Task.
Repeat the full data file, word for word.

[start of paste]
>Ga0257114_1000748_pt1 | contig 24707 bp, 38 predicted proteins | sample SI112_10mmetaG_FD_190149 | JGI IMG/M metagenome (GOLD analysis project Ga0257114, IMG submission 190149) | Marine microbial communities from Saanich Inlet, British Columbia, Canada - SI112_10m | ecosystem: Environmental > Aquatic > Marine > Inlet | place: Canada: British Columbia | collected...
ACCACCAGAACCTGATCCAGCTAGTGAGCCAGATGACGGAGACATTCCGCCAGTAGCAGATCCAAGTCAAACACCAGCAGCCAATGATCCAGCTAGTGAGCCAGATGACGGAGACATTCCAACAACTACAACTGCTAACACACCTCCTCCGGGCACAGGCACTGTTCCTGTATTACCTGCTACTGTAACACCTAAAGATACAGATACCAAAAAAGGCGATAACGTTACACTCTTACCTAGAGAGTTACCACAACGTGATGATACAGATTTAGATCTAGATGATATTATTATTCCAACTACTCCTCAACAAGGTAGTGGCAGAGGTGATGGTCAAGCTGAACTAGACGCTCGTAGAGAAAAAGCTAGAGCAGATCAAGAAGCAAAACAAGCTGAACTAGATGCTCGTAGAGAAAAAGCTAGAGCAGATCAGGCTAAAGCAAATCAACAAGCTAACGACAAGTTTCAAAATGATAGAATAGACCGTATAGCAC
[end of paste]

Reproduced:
>Ga0257114_1000748_pt1 | contig 24707 bp, 38 predicted proteins | sample SI112_10mmetaG_FD_190149 | JGI IMG/M metagenome (GOLD analysis project Ga0257114, IMG submission 190149) | Marine microbial communities from Saanich Inlet, British Columbia, Canada - SI112_10m | ecosystem: Environmental > Aquatic > Marine > Inlet | place: Canada: British Columbia | collected...
ACCACCAGAACCTGATCCAGCTAGTGAGCCAGATGACGGAGACATTCCGCCAGTAGCAGATCCAAGTCAAACACCAGCAGCCAATGATCCAGCTAGTGAGCCAGATGACGGAGACATTCCAACAACTACAACTGCTAACACACCTCCTCCGGGCACAGGCACTGTTCCTGTATTACCTGCTACTGTAACACCTAAAGATACAGATACCAAAAAAGGCGATAACGTTACACTCTTACCTAGAGAGTTACCACAACGTGATGATACAGATTTAGATCTAGATGATATTATTATTCCAACTACTCCTCAACAAGGTAGTGGCAGAGGTGATGGTCAAGCTGAACTAGACGCTCGTAGAGAAAAAGCTAGAGCAGATCAAGAAGCAAAACAAGCTGAACTAGATGCTCGTAGAGAAAAAGCTAGAGCAGATCAGGCTAAAGCAAATCAACAAGCTAACGACAAGTTTCAAAATGATAGAATAGACCGTATAGCAC